Property advice

Rent levels bear no relation to MRO

By David Morgan

- Last updated on GMT

Rent levels bear no relation to MRO

Related tags: Rent, Market rent-only option, Pubs independent rent, Beer, Mro

The market rent-only option in the Government’s upcoming pubs code has many in the industry worried. David Morgan at Morgan & Clarke explains more.

The phone has been ringing off the hook from established clients worried that the triggering of the market rent-only option (MRO) will only occur if a rent increase is proposed. This allows the pubcos to keep rent assessments on a “no-increase basis” and will have the effect of neutralising the MRO proposal.

With some very rare exceptions, the rent reviews with which we have been involved during the past few years have all seen rent reductions, some as much as 45%, either by negotiation or reference to the Pubs Independent Rent Review Scheme (PIRRS) or arbitration. The pubco fall-back position, if it realises a rent reduction is likely, is to offer to keep the rent at the same level upon review. This, of course, is no more than a future rent increase year upon year if the rent is linked to increases in the Retail Price Index.

MRO has nothing to do with the current level of rental. It is muddied thinking by the Government to assume that a ‘nil’ increase confirms the current rent is either at the correct level or the tied tenant is automatically no worse off than the free-of-tie tenant.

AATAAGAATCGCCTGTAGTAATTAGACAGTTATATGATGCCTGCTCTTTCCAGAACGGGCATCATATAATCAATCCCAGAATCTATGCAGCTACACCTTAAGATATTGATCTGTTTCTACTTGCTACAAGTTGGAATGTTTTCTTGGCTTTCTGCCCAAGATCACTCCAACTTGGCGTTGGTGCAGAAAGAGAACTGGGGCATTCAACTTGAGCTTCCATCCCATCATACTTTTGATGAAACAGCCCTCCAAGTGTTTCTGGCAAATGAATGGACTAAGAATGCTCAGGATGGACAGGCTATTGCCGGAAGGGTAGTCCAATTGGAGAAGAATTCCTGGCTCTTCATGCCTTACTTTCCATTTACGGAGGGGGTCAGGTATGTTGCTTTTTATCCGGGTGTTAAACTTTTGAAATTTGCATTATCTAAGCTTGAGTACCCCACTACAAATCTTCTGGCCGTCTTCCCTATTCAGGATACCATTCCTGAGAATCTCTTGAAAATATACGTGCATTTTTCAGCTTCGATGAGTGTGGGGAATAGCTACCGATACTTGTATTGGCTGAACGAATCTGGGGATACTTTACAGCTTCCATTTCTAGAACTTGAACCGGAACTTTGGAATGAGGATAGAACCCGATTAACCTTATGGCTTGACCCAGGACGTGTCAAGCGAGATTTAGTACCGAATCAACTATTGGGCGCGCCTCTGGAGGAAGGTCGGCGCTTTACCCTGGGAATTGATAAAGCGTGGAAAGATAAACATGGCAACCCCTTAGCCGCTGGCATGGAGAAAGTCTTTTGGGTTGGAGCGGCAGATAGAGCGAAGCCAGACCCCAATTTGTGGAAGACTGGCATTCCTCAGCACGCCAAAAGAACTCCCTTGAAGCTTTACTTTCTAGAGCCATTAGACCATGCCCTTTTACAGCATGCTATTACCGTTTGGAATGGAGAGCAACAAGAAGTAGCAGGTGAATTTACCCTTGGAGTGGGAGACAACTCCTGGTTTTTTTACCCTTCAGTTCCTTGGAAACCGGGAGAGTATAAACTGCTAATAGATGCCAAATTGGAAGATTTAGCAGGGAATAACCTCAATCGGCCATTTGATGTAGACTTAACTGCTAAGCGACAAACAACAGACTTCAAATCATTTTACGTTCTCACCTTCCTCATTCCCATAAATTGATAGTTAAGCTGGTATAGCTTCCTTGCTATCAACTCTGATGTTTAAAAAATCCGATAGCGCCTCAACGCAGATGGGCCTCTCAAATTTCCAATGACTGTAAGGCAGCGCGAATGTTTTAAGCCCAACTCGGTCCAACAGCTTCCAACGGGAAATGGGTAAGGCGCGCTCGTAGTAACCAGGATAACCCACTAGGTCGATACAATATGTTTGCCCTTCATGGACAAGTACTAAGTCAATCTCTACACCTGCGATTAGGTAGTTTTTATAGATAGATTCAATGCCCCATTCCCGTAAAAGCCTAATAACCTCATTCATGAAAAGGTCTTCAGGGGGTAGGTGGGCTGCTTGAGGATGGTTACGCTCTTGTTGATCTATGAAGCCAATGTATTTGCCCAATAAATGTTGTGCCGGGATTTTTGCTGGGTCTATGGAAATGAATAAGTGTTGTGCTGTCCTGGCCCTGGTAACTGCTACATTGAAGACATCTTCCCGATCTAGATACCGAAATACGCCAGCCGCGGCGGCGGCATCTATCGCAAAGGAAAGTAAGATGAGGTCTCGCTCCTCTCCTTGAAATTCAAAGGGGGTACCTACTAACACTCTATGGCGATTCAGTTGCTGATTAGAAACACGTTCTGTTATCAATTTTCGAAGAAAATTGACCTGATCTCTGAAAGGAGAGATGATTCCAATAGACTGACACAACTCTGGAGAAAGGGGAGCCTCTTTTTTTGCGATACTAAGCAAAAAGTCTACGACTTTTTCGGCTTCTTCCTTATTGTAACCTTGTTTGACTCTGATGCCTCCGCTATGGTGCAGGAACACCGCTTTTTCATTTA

The past five years has seen an unprecedented fall in draught beer consumption (Source: British Beer & Pub Association) and a significant increase in pub running costs, which have had the effect of compromising profitability and, in turn, reducing rental levels across the UK.

The principle of MRO is fatally undermined if the ‘no increase’ proposal is adopted, which cannot have been the underlying intention of the ‘no worse off’ principle. The temptation to succumb to the siren calls from certain pubcos to hasten free-of-tie negotiations is very tempting if it is accep-ted that there are negative ‘unforeseen consequences’.

I can see no great advantage in settling anything until the full results of the Government consultation has been completed and studied and then ratified in the pubs code. Under MRO, the tenant will not have an unfair rent forced upon him by unilateral action of certain pubcos. That position will be guarded against by the pubs code adjudicator to ensure both fair play. The sacrifice of pubco wholesale contribution/wet rent has no bearing on MRO, despite their pleas that their corporate financial position must be protected.

David Morgan is a director at Morgan & Clarke

Related topics: Property law

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